Needless to say, Googling commenced. I went straight to NYT Cooking, the New York Times‘ great hub for all the recipes they publish in their Food and other sections. I searched “Moroccan” and loads of vibrant, delicious looking dishes appeared. I was drawn to the Moroccan Cooked Carrot Salad; Spicy Orange Salad, Moroccan Style; and this couscous. Meanwhile, F found a recipe for Moroccan Lamp with Apricots, Almonds & Mint from BBC Good Food; it is a stew rather than a roast, which made it more attractive as it required less cooking time.

Here is how the meal turned out:

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Perhaps it is a bit monochrome, but boy was it delicious. The stew had such depth of flavor, thanks to cinnamon, apricots, and orange, and the ground almonds gave it a deceptively “creamy” texture. The carrot salad — dressed with lemon juice, spiced with cumin and garlic, and balanced with olives — turned out beautifully. We really liked the pearl couscous laced with cumin, golden raisins, and sautéed onions. The orange salad packed a bit of heat from cayenne, although I left out the garlic, parsley, and olives, as those were already present in the carrot salad.

All in all, a great and delicious success. Will we make these recipes again? Definitely. I’m already looking forward to enjoying the leftovers for lunch.

Do you like Moroccan food? Ever cooked any of it? Post your thoughts and experiences in the comments!

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Recipe: Zucchini & Millet Salad with Lemon-Coriander Dressing

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As the holiday season descends and the sweet treats mount up, I sometimes find myself craving a colorful, wholesome salad. This zucchini and millet salad ought to do the trick. Succulent, olive oil-sautéed zucchini complements earthy toasted pumpkin seeds and fluffy millet. The lemon-coriander dressing zings it all together, and pan-fried halloumi adds extra protein and a salty punch.

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Zucchini & Millet Salad with Lemon-Coriander Dressing (adapted from my darling lemon thyme; serves 3-4 generously)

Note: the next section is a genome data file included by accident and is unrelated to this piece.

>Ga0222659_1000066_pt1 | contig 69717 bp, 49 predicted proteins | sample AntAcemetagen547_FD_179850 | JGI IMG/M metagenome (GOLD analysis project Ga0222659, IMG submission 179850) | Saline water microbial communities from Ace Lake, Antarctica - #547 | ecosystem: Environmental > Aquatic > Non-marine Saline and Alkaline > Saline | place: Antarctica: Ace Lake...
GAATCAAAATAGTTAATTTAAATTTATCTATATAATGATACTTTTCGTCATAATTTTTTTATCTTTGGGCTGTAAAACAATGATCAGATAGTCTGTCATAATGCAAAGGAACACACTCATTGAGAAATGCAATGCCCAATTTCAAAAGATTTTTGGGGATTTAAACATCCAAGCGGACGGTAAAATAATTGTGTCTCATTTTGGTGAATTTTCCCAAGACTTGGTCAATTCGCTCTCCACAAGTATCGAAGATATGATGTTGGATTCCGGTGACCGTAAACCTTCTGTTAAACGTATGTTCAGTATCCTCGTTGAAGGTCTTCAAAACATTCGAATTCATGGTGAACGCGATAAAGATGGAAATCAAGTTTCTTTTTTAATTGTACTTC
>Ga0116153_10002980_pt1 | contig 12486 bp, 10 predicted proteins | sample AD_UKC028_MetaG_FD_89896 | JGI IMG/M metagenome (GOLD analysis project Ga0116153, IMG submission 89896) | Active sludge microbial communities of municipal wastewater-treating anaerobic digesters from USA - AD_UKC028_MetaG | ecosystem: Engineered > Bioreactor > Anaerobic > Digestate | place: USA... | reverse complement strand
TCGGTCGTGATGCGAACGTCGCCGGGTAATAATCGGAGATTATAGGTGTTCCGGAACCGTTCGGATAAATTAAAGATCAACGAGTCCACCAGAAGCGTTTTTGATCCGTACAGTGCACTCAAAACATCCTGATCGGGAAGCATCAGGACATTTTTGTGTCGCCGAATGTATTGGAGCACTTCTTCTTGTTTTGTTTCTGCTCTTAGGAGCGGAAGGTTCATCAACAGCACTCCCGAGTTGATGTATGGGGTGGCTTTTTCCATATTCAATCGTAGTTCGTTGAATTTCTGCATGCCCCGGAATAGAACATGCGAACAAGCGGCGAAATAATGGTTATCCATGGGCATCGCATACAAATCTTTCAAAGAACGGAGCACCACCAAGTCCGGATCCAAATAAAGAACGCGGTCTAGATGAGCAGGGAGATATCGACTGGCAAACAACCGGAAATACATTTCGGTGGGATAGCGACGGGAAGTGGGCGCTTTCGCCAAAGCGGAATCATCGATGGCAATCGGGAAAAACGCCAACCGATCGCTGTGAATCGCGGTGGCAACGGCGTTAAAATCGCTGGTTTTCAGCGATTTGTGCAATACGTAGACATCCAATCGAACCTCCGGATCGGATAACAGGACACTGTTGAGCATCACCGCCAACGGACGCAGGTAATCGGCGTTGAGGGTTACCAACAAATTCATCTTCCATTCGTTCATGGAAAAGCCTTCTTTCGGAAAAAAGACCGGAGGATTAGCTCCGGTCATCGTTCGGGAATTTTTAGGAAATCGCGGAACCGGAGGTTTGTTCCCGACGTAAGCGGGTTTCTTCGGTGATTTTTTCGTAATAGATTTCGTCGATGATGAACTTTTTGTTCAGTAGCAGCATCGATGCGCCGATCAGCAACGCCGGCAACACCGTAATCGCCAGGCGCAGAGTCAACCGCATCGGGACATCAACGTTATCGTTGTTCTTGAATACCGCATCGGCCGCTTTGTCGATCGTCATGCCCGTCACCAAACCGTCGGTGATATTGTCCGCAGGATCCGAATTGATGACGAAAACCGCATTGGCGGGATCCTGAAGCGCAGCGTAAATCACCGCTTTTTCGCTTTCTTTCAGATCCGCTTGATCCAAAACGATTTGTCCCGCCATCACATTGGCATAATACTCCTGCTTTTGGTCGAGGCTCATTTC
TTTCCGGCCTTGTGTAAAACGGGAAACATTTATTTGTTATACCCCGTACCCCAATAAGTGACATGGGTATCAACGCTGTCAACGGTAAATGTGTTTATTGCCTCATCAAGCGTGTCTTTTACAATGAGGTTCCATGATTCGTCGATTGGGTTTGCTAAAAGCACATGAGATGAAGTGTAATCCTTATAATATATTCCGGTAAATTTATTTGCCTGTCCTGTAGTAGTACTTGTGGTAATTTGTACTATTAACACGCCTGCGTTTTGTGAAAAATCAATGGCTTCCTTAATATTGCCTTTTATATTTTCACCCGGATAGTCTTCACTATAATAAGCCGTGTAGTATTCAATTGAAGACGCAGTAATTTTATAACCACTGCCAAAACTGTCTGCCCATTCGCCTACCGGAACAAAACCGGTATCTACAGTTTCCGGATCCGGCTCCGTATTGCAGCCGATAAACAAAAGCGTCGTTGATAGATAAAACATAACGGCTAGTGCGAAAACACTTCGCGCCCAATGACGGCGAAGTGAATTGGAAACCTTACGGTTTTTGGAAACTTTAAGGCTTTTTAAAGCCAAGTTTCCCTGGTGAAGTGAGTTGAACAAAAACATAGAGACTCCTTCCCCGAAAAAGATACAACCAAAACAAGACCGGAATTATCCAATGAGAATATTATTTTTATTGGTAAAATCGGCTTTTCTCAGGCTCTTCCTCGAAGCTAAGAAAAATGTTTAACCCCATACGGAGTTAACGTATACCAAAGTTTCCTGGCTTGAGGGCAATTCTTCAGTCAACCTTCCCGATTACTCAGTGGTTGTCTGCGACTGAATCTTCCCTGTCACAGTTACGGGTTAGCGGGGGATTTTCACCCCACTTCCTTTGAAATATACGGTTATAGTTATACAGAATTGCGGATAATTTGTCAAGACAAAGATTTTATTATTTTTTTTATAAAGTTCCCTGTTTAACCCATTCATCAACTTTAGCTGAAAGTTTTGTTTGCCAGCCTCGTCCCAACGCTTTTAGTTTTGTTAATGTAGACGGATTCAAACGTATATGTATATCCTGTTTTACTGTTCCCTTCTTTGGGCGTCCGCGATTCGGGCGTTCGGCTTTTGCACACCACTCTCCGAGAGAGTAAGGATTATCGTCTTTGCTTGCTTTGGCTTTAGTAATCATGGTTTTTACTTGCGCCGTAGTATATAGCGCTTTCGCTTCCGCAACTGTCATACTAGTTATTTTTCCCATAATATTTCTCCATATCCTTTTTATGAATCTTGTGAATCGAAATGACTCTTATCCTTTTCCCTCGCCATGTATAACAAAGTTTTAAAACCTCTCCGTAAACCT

Ingredients

  • Salad:
    • 1.5 cups cooked millet
    • 1/2 cup pumpkin seeds, toasted
    • 2 medium-large zucchini, sliced into thin rounds
  • Lemon-Coriander Dressing:
    • 1 bunch fresh coriander (cilantro), roughly chopped
    • juice of 2 lemons
    • 1/4 cup (60mL) olive oil
    • 1 garlic clove
    • 1/2 tsp cumin
    • 1/2 tsp ground coriander
    • to taste: salt
  • optional: 1-2 blocks halloumi cheese, sliced medium-thick

Procedure

  • If you haven’t already done it, cook the millet (see link above).
  • While the millet is cooking, prepare the zucchini by sautéing rounds in olive oil over medium-high heat, stirring often. When the zucchini rounds are golden-brown and soft, remove them from the heat and put into a large bowl.
  • While you’re cooking the zucchini, you can toast the pumpkin seeds over medium heat in a small skillet.
  • Fry the halloumi in a little bit of oil over medium-high heat until nicely browned on each side.
  • Make the dressing: combine all ingredients in a blender or food processor (or use an immersion blender), processing until smooth. Add a little cold water if the dressing is too thick.
  • Combine the millet, zucchini, pumpkin seeds, and dressing in the large bowl and toss. Serve the halloumi on the side.

Enjoy!

Recipe: Fresh Corn & Avocado Salad with Basil & Lime